The passage of this proposal will enact a modification to City Code to the affect of creating a framework for planning and implementation of complete streets. The new policy insures that public and private developments plan for all transportation modes when developing a new land use or right of way project.
While the proposal carries with it an air of legal speak, the implications are potentially large for the built environment of Indianapolis. It represents a clear perspective from the leadership of the city on how people move around the city. The language is clear,
“Complete Streets” means streets that are designed and operated to enable safe access for all users,in that pedestrians, bicyclists, motorists and public transportation users of all ages and abilities are able to safely move along and across a street.”
Furthermore, the policy spells out that,
“The City shall develop a safe, reliable, efficient, integrated and connected multimodal transportation system that will promote access, mobility and health for all users, and will ensure that the safety and convenience of all users of the transportation system are accommodated, including pedestrians, bicyclists, users of mass transit, people of all ages and abilities, motorists, emergency responders, freight providers and adjacent land users.”
You may be asking, what does this all really mean? Are these guidelines or rules? When does it go into affect? How soon will we see change from this policy? The local media coverage of this has been sparse at best, but the proposal itself spells out the time-frame in which the policy will go into place, and what sort of accountability measures will be enacted to insure that the new policy has teeth. Directly from the proposal itself,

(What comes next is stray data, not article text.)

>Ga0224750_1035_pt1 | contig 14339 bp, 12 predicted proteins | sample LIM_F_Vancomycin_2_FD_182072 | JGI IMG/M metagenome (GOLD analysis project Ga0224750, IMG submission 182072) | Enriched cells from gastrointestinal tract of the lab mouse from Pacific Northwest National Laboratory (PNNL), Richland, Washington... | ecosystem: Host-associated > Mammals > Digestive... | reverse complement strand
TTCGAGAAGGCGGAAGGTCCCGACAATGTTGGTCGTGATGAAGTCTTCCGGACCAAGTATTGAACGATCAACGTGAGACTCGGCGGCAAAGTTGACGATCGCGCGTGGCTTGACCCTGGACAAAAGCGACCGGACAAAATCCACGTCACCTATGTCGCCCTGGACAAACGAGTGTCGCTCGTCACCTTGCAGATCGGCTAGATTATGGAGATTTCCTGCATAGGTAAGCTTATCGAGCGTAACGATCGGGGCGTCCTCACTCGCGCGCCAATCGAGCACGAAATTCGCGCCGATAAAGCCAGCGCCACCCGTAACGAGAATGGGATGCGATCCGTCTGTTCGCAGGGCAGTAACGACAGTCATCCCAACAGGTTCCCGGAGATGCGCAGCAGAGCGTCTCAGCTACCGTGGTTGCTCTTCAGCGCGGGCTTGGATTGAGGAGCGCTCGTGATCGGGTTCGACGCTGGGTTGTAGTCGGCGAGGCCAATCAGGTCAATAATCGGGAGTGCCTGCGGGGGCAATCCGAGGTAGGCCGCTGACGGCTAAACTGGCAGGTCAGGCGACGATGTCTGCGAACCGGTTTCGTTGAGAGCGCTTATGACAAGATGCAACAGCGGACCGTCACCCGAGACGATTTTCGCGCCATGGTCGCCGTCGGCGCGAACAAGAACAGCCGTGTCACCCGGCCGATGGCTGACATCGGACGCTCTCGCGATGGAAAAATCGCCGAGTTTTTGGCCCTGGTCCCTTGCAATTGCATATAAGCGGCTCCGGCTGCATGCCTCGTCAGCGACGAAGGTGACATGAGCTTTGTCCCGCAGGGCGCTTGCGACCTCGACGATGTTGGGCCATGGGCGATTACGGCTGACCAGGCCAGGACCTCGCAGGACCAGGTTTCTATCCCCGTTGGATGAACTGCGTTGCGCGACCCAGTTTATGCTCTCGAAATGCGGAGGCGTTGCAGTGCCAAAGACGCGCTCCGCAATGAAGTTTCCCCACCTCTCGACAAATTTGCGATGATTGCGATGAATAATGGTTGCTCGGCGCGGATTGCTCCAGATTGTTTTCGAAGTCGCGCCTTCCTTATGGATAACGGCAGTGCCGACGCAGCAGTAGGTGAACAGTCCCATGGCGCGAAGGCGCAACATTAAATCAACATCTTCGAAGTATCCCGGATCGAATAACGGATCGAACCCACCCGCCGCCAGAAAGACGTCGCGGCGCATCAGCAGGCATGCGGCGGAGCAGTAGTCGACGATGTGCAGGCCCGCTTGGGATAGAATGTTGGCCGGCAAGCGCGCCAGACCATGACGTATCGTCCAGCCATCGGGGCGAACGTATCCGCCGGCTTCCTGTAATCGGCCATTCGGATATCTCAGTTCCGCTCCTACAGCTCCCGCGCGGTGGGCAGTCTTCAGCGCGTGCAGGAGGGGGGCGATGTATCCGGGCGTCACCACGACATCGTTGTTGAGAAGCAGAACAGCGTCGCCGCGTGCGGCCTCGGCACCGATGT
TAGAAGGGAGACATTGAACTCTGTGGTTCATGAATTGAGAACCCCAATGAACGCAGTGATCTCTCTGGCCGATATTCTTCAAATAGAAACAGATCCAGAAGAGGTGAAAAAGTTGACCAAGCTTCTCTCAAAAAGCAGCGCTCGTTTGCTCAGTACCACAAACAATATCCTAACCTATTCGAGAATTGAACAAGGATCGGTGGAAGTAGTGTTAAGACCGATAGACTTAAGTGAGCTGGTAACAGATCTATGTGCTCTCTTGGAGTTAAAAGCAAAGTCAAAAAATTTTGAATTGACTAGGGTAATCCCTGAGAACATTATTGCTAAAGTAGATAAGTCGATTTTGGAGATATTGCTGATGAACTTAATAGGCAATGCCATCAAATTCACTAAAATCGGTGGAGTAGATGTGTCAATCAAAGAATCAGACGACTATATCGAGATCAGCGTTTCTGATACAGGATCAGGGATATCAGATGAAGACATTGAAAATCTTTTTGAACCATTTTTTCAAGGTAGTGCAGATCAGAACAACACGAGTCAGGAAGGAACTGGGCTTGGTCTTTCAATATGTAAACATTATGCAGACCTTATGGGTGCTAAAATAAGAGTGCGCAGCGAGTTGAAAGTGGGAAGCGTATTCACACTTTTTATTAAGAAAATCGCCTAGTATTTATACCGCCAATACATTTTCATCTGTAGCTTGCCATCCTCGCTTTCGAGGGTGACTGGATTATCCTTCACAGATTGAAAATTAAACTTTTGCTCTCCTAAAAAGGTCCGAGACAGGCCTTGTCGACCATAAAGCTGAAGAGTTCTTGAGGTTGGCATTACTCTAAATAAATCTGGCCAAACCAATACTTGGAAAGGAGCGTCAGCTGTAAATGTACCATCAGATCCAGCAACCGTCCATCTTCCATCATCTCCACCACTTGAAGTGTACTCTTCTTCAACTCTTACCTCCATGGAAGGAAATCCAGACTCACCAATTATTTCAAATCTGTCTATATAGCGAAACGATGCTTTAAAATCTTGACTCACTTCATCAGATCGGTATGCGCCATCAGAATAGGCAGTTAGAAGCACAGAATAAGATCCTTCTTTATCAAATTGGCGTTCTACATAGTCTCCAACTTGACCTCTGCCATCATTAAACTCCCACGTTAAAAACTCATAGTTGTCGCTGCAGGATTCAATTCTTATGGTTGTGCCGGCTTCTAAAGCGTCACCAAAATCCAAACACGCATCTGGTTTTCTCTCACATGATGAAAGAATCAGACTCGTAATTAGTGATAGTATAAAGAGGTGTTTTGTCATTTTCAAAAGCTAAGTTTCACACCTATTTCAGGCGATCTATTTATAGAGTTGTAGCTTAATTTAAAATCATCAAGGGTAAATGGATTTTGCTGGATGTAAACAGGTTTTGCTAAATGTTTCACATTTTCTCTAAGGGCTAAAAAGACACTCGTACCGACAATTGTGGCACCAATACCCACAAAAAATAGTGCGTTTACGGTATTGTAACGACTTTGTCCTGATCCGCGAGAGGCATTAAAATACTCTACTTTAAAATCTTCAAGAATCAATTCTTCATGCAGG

The City shall measure the success of this Complete Streets policy using, but not limited to, the following performance measures:
-Total miles of bike lanes
-Linear feet of new pedestrian accommodation
-Number of new curb ramps installed along city streets
-Crosswalk and intersection improvements
-Percentage of transit stops accessible via sidewalks and curb ramps (beginning in June 2014)
-Rate of crashes, injuries, and fatalities by mode
-Rate of children walking or bicycling to school (beginning in June 2014)
Unless otherwise noted above, within six months of ordinance adoption, the City shall create individual numeric benchmarks for each of the performance measures included, as a means of tracking and measuring the annual performance of the ordinance. Quarterly reports shall be posted on-line for each of the above measures
In conclusion, I feel that there will be a wait and see period before a final opinion can be authored on this new policy. There is a section that covers exceptions and generally, it creates a way out for those who do not wish to implement the new complete streets design practices to specific projects. As we have seen through recent projects such as the One America parking garage, some developers will go to great lengths to insure that they conform to the absolute minimum to get by. Will that be the case with the new Complete Streets policy here in Indy? That remains to be seen.